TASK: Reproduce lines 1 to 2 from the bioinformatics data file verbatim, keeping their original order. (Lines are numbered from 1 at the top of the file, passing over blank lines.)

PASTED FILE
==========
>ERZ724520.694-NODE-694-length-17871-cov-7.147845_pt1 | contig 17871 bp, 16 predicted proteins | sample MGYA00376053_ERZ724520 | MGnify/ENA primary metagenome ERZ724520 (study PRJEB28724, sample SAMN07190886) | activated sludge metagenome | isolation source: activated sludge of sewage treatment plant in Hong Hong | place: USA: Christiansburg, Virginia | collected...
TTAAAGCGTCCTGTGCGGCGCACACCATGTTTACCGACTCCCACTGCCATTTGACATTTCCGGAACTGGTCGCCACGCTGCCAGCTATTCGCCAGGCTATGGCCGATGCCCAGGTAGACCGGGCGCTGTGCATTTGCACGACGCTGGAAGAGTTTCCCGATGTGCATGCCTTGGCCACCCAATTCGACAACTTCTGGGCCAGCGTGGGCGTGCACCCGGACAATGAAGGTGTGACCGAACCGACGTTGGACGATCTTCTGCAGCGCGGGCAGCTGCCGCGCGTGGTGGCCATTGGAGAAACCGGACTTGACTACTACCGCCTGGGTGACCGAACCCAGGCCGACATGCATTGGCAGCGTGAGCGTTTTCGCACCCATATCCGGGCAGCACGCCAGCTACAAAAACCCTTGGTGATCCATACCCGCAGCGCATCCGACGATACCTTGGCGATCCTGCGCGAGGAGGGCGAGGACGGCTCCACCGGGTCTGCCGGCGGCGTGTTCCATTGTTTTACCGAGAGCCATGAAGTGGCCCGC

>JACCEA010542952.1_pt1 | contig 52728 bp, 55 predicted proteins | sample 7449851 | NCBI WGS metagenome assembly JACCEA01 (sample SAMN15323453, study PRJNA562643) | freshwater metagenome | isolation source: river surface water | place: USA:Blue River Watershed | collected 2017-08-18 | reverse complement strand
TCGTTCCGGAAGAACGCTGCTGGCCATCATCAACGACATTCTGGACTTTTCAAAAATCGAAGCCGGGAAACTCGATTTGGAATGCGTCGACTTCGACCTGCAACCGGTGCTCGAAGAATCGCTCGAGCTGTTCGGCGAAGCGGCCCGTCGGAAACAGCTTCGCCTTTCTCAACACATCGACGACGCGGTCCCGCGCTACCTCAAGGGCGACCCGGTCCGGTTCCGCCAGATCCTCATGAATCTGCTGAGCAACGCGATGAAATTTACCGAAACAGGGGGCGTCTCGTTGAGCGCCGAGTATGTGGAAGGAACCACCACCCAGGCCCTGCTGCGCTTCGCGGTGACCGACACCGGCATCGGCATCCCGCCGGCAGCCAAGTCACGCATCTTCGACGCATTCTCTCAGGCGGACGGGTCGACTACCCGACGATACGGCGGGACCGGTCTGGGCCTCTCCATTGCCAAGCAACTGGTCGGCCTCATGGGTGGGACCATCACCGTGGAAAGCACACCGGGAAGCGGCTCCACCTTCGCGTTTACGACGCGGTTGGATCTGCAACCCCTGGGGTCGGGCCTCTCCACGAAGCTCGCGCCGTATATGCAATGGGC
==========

>ERZ724520.694-NODE-694-length-17871-cov-7.147845_pt1 | contig 17871 bp, 16 predicted proteins | sample MGYA00376053_ERZ724520 | MGnify/ENA primary metagenome ERZ724520 (study PRJEB28724, sample SAMN07190886) | activated sludge metagenome | isolation source: activated sludge of sewage treatment plant in Hong Hong | place: USA: Christiansburg, Virginia | collected...
TTAAAGCGTCCTGTGCGGCGCACACCATGTTTACCGACTCCCACTGCCATTTGACATTTCCGGAACTGGTCGCCACGCTGCCAGCTATTCGCCAGGCTATGGCCGATGCCCAGGTAGACCGGGCGCTGTGCATTTGCACGACGCTGGAAGAGTTTCCCGATGTGCATGCCTTGGCCACCCAATTCGACAACTTCTGGGCCAGCGTGGGCGTGCACCCGGACAATGAAGGTGTGACCGAACCGACGTTGGACGATCTTCTGCAGCGCGGGCAGCTGCCGCGCGTGGTGGCCATTGGAGAAACCGGACTTGACTACTACCGCCTGGGTGACCGAACCCAGGCCGACATGCATTGGCAGCGTGAGCGTTTTCGCACCCATATCCGGGCAGCACGCCAGCTACAAAAACCCTTGGTGATCCATACCCGCAGCGCATCCGACGATACCTTGGCGATCCTGCGCGAGGAGGGCGAGGACGGCTCCACCGGGTCTGCCGGCGGCGTGTTCCATTGTTTTACCGAGAGCCATGAAGTGGCCCGC